53 “The seven years of plenty that occurred in the land of Egypt came to an end, 54 and the seven years of famine began to come, as Joseph had said. There was famine in all lands, but in all the land of Egypt there was bread. 55 When all the land of Egypt was famished, the people cried to Pharaoh for bread. Pharaoh said to all the Egyptians, “Go to Joseph. What he says to you, do.” 56 So when the famine had spread over all the land, Joseph opened all the storehouses and sold to the Egyptians, for the famine was severe in the land of Egypt. 57 Moreover, all the earth came to Egypt to Joseph to buy grain, because the famine was severe over all the earth.” (Genesis 41:53–57 (ESV)
Moses recorded that Joseph was thirty years old when he began serving Pharaoh, the king of Egypt (Gen. 41:46). Joseph’s service coincided with the beginning of the seven years of plenty (Gen. 41:47).
Today’s text indicates that the seven years of plenty ended and the seven years of famine began to come (Gen. 41:53-54). This would make Joseph thirty-seven at the beginning of the seven years of famine. Joseph was in the prime of adulthood.
As God revealed through Joseph to Pharaoh (Gen. 41:25-36), the famine was devastating. No country was exempt from the agricultural crisis. However, the text states that there was bread in Egypt (Gen. 41:54).
United States Fleet Admiral William F. Halsey Jr. (1882-1959) wrote, “There are no great men, only great challenges that ordinary men are forced by circumstances to meet.” With respect to the Patriarch Joseph, he was an ordinary man who faced a great challenge but who the One, True God equipped him to meet the challenge.
Not only did the Egyptians come to buy grain from the storehouses, but also did other people from other countries. When Moses wrote, “Moreover, all the earth came to Egypt to Joseph to buy grain, because the famine was severe over all the earth,” he was using the literary figure of speech known as hyperbole or exaggeration. We must always remember to interpret the Scriptures literally. This means to recognize that the Bible is literature and contains the various components of such. This will assist us in rightly dividing the Word of truth (2 Timothy 2:15).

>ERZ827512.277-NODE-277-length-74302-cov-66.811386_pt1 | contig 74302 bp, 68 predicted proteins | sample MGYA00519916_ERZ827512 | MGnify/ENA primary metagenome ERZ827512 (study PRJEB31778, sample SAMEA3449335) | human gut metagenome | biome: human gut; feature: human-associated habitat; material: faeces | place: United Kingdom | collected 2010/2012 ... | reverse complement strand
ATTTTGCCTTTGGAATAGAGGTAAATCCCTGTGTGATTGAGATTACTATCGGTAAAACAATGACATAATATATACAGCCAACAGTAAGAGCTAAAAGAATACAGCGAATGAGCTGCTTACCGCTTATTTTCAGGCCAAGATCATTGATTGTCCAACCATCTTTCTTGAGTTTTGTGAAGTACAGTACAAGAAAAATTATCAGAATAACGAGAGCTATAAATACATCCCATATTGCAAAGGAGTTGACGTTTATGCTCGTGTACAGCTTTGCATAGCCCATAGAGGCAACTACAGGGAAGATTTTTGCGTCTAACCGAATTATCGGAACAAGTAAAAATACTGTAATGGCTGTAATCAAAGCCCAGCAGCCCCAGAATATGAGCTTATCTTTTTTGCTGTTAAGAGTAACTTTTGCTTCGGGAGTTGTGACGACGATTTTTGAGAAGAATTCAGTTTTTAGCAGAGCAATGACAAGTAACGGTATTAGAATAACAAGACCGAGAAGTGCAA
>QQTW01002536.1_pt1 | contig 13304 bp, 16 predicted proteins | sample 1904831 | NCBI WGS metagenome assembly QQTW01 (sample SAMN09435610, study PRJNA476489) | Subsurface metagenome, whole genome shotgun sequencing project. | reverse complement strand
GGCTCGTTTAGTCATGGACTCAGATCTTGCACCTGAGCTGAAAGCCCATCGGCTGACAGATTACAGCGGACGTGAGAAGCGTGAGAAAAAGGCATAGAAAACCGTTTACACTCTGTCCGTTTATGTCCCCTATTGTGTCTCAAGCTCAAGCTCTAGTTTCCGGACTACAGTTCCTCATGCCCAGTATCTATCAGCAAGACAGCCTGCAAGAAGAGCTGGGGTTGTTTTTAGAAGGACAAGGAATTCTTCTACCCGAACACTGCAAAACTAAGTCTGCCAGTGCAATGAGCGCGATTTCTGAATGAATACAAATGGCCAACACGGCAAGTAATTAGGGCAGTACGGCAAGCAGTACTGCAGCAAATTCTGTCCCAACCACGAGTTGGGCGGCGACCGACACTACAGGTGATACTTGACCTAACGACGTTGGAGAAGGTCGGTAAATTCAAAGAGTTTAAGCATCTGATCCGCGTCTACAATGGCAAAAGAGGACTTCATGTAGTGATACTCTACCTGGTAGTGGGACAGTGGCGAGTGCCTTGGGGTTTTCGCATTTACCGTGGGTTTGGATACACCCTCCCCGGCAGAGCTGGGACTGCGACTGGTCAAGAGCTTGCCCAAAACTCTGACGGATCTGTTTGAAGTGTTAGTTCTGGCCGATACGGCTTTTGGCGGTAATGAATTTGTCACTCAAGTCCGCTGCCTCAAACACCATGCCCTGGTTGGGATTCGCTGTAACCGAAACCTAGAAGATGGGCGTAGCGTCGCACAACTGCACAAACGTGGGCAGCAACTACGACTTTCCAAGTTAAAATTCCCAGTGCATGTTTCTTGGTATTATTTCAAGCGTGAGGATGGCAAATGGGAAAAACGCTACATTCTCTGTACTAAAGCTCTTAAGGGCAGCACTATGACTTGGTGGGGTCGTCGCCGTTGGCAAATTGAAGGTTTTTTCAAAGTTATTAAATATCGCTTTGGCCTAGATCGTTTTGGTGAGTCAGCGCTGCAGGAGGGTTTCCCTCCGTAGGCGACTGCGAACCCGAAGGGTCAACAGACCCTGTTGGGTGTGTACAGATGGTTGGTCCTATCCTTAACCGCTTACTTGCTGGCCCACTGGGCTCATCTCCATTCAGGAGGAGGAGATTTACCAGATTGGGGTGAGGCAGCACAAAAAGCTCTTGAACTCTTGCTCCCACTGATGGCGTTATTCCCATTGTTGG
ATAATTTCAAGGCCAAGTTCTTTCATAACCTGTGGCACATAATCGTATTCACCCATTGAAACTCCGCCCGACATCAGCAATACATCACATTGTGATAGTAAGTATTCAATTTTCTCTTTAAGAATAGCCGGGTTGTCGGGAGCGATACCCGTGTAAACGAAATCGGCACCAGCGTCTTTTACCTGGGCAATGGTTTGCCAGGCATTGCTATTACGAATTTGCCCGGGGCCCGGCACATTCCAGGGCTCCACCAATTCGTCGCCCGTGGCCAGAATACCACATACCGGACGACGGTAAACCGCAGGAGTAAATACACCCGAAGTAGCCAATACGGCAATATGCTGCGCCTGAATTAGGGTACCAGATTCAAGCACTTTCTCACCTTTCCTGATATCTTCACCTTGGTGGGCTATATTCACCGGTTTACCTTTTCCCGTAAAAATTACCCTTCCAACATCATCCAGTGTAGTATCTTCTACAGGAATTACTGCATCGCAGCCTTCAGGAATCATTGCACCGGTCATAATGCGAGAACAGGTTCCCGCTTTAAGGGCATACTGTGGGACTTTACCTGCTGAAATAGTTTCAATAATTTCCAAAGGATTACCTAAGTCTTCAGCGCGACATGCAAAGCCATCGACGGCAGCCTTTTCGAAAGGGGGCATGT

Dr. John MacArthur writes, “The use of hyperbole with “all” (vv. 54, 56–57) emphatically indicates the widespread ravaging impact of famine far beyond Egypt’s borders. She had become indeed the “breadbasket” of the ancient world.”
Today’s text reveals the temporal salvation from physical starvation of the then known world depended on one descendant of the patriarchs: Joseph (Gen. 12:3; 39:5). Likewise, the eternal salvation of God from His judgment depended upon one descendant of the patriarchs: Jesus Christ (Matthew 1:1-17; Luke 3:23-38).
Take the opportunity today to thank God for providence and care: both temporally and eternally. Thank the Lord for equipping you, and other ordinary people, to meet great challenges. Have a blessed day in the Lord.
Soli deo Gloria!